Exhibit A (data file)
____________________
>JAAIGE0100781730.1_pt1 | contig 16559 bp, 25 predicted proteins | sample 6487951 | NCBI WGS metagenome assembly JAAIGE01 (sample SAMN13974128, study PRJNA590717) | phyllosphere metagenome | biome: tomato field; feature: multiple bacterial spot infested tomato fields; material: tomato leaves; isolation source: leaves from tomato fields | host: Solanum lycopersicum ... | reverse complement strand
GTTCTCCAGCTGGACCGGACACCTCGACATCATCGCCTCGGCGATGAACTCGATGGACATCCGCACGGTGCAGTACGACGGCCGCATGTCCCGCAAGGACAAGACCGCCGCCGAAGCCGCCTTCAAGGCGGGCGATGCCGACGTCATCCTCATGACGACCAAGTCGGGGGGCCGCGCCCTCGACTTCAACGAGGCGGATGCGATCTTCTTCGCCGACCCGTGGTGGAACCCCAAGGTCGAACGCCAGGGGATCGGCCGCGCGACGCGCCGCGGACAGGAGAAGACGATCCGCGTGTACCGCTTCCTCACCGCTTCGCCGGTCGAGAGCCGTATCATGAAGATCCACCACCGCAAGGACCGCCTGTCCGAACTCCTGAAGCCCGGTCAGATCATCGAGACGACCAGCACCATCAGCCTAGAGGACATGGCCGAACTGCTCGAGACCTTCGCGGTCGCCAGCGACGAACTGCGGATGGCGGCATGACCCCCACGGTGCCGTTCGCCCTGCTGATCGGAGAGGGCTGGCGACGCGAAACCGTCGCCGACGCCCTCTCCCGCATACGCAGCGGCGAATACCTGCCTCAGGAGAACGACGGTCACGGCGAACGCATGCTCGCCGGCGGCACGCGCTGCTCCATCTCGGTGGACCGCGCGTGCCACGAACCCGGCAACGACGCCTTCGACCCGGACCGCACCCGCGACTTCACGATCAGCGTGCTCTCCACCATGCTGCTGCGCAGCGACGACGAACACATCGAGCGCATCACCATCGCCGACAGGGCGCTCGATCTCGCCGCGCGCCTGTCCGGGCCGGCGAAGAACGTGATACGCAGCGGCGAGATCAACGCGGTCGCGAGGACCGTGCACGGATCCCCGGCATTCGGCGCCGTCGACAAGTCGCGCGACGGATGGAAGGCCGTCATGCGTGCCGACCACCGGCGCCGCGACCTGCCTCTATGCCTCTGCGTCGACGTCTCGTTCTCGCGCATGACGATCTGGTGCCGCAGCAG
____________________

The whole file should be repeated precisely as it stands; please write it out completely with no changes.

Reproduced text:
>JAAIGE0100781730.1_pt1 | contig 16559 bp, 25 predicted proteins | sample 6487951 | NCBI WGS metagenome assembly JAAIGE01 (sample SAMN13974128, study PRJNA590717) | phyllosphere metagenome | biome: tomato field; feature: multiple bacterial spot infested tomato fields; material: tomato leaves; isolation source: leaves from tomato fields | host: Solanum lycopersicum ... | reverse complement strand
GTTCTCCAGCTGGACCGGACACCTCGACATCATCGCCTCGGCGATGAACTCGATGGACATCCGCACGGTGCAGTACGACGGCCGCATGTCCCGCAAGGACAAGACCGCCGCCGAAGCCGCCTTCAAGGCGGGCGATGCCGACGTCATCCTCATGACGACCAAGTCGGGGGGCCGCGCCCTCGACTTCAACGAGGCGGATGCGATCTTCTTCGCCGACCCGTGGTGGAACCCCAAGGTCGAACGCCAGGGGATCGGCCGCGCGACGCGCCGCGGACAGGAGAAGACGATCCGCGTGTACCGCTTCCTCACCGCTTCGCCGGTCGAGAGCCGTATCATGAAGATCCACCACCGCAAGGACCGCCTGTCCGAACTCCTGAAGCCCGGTCAGATCATCGAGACGACCAGCACCATCAGCCTAGAGGACATGGCCGAACTGCTCGAGACCTTCGCGGTCGCCAGCGACGAACTGCGGATGGCGGCATGACCCCCACGGTGCCGTTCGCCCTGCTGATCGGAGAGGGCTGGCGACGCGAAACCGTCGCCGACGCCCTCTCCCGCATACGCAGCGGCGAATACCTGCCTCAGGAGAACGACGGTCACGGCGAACGCATGCTCGCCGGCGGCACGCGCTGCTCCATCTCGGTGGACCGCGCGTGCCACGAACCCGGCAACGACGCCTTCGACCCGGACCGCACCCGCGACTTCACGATCAGCGTGCTCTCCACCATGCTGCTGCGCAGCGACGACGAACACATCGAGCGCATCACCATCGCCGACAGGGCGCTCGATCTCGCCGCGCGCCTGTCCGGGCCGGCGAAGAACGTGATACGCAGCGGCGAGATCAACGCGGTCGCGAGGACCGTGCACGGATCCCCGGCATTCGGCGCCGTCGACAAGTCGCGCGACGGATGGAAGGCCGTCATGCGTGCCGACCACCGGCGCCGCGACCTGCCTCTATGCCTCTGCGTCGACGTCTCGTTCTCGCGCATGACGATCTGGTGCCGCAGCAG